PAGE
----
(Time to read this Blog is about 2 minutes)

Before we get to the main topic, here are a few things to get you thinking:

  1. My biz quote of the week:
    “In survey after survey, the companies that are rated the best for ‘customer experience’ are also rated as one of the best places to work in their industry.  This is not a coincidence!
    So, what 4 or 5 things will you do, in the next 6 months, to be a better place to work?  Ask your team for their input.   Trust me, they have a list.”
    …Donald Cooper.
  1. There’s no point caring if you don’t show it. In both our business and personal life, we say we ‘care’…but how well do we actually show it?  If we don’t show it, they won’t feel it!  How do you show that you care about your staff, or your customers, the environment or the community in which you make a living?

    Back in my days as an award-winning retailer of ladies’ fashions, we offered a choice of 4 kinds of free beverages, electric massage chairs for husbands and boyfriends, a Pirate Ship Play area for kids, change tables with free diapers, wipes and cream for babies in distress, a stress-free return policy and an invitation to “Please take as many items in the Change Room as you wish.”  Every year we raised thousands of dollars for Children’s Wish Foundation and collected thousands of winter coats for women in need.  We cared …and we showed it.  What might that look like in your business?

 

 Now, to this week’s important topic:

‘Straight talk’ about a problem that can tear Partnerships & Family Businesses apart:

Here’s the scenario. Two brothers, each with 50% of the shares, contribute very differently to the success, growth and profitability of the business.  But the brother whose performance is so bad that he’d be fired in an instant, if he wasn’t ‘family’, expects to be paid the same salary and receive the same perks and privileges as the brother who’s successfully running the company.

Two of my current Biz Coaching clients are dealing with this problem and it’s tearing their businesses apart.  Here’s the answer.  Business owners who also work in the business should get paid twice, because they have two very different roles in the business …employee and shareholder.  First, they should be paid a salary that fairly reflects their contribution to the business as an employee.  Second, and quite separately, if the business does well, they should receive a dividend compensating them for their role as a shareholder.

If they’re unproductive in their current job, and that’s hurting the business, they should be reassigned to a job that they can do well, and paid accordingly.  Or they should find employment elsewhere. Way too many partnerships and family businesses become ‘automatic job machines’ for otherwise unemployable relatives…and this is a huge mistake!  Business is too competitive and margins are too tight to permit this kind of mismanagement.  You’ll end up with a business partially run by non-performing family members…and then the really good non-family management people will leave in frustration and resentment.  And that’s the beginning of the end.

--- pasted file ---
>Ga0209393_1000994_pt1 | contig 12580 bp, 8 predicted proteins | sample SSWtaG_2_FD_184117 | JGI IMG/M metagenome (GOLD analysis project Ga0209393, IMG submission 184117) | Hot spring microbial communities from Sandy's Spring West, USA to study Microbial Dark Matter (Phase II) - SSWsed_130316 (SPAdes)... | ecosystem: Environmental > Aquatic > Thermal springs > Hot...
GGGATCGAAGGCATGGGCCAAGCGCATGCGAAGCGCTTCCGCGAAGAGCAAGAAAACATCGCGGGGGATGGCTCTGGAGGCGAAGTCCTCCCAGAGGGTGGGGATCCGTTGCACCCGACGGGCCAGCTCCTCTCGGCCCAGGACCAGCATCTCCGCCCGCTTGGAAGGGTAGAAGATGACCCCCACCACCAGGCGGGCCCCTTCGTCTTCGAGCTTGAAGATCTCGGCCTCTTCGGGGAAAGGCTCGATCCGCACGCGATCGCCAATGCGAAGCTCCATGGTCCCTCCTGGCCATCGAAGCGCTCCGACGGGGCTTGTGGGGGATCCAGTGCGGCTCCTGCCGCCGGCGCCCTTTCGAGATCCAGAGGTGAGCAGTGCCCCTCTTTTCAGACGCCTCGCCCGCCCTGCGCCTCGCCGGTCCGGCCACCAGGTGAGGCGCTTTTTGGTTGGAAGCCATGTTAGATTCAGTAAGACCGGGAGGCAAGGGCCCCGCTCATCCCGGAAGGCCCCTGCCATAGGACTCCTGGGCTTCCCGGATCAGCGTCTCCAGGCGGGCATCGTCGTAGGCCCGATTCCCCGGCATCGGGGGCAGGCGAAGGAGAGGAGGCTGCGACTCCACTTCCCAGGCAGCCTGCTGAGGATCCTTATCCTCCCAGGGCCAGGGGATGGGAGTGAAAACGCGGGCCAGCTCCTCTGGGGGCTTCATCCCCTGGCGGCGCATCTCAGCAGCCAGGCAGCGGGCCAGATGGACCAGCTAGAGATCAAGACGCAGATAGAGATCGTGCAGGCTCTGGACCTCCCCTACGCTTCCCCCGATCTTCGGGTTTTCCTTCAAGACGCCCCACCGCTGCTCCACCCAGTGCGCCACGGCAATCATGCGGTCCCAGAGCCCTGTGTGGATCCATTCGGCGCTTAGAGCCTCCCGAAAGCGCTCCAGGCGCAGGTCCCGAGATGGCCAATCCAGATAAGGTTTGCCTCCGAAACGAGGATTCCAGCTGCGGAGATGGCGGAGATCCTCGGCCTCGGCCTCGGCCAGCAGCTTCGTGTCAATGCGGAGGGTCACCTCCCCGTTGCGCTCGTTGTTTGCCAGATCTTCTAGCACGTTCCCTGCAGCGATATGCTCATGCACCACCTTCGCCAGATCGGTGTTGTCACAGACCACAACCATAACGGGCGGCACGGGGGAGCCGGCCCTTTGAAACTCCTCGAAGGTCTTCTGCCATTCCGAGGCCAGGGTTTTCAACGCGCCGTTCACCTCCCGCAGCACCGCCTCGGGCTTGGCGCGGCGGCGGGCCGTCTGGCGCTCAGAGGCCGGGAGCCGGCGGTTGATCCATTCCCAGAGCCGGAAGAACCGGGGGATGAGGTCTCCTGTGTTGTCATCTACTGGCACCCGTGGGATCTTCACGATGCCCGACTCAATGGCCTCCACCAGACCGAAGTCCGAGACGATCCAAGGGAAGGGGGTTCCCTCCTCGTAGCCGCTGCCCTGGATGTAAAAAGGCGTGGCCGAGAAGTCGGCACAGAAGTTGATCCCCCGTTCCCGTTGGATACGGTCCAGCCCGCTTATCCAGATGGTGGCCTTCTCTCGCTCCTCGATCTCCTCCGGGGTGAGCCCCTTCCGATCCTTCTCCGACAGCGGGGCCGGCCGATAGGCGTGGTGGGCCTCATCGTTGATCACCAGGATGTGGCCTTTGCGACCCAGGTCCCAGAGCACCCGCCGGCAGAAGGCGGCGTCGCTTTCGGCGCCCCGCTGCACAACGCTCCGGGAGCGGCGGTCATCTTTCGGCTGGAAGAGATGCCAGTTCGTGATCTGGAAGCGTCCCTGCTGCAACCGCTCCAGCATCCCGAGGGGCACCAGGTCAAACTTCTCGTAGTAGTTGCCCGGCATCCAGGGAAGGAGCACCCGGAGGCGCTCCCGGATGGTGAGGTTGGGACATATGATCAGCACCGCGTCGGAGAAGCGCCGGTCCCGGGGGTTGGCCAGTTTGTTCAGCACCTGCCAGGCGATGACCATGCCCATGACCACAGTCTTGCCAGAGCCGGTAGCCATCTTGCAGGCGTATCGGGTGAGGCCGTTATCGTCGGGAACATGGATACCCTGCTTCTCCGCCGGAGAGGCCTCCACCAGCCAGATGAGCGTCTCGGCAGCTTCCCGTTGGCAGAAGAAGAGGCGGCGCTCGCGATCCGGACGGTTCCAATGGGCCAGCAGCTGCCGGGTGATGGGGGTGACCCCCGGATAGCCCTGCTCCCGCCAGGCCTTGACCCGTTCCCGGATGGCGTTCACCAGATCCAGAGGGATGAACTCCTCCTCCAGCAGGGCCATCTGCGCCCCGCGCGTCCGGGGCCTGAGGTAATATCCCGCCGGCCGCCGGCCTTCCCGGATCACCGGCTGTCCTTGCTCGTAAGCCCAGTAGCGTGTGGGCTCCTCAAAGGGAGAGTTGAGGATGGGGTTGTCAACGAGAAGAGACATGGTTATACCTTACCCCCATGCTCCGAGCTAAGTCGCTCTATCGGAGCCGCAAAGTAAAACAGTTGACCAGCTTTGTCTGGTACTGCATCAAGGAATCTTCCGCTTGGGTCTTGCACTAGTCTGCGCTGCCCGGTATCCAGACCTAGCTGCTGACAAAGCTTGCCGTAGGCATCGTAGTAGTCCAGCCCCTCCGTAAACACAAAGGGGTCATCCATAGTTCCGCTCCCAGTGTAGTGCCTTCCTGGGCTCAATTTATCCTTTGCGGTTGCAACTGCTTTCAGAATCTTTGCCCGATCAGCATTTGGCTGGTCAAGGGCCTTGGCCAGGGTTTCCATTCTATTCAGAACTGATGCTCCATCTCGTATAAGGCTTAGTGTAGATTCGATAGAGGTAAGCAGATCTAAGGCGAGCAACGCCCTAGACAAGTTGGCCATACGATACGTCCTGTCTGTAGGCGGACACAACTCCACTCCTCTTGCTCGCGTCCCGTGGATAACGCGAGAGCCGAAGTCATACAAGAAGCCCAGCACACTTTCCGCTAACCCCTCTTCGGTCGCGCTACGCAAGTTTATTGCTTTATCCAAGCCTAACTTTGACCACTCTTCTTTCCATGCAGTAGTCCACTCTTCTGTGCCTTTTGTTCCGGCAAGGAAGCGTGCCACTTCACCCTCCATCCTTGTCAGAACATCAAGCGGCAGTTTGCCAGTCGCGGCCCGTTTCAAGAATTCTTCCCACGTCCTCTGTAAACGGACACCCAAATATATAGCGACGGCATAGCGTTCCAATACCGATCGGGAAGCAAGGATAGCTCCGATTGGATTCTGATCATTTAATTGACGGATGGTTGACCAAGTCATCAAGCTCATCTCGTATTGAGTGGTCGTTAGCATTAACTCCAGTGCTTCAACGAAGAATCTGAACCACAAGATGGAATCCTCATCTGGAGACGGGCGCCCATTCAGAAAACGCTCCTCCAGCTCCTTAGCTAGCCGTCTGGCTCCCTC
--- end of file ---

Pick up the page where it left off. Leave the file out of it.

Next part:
If the non-performing family member or partner is also toxic, which is often the case, there’s no place for them in the business in any capacity.  This can be messy, gut-wrenching ‘stuff’, but it needs to be dealt with.  Often, the only way to resolve the problem is with a shareholder buyout.

As I mentioned in last week’s Blog, I’ve just updated my insightful Biz Tool #A-11 that helps  partnership or family businesses determine their ‘health’ and sustainability and identify what needs fixing.  It takes just 6 minutes to complete. If you’d like to receive a copy of this insightful Tool, no charge, simply email me at donald@donaldcooper.com.

 

That’s it for this week…

Stay safe…live brilliantly!       

Donald Cooper 

Donald Cooper speaks and coaches internationally on management, marketing, and profitability.  He can be reached by email at donald@donaldcooper.com in Toronto, Canada.

About Donald Cooper

Donald Cooper, MBA, CSP, HoF: Donald speaks and coaches in over 40 industries throughout the world.  He delivers the ‘straight goods’ on how to sell more, manage smarter, grow your bottom line...and have a life!  To chat about ‘possibilities’ for your next business or Industry Association Conference, call me at 416-252-3703 in Toronto, or click here to connect to our ‘Enquiry Page’.  

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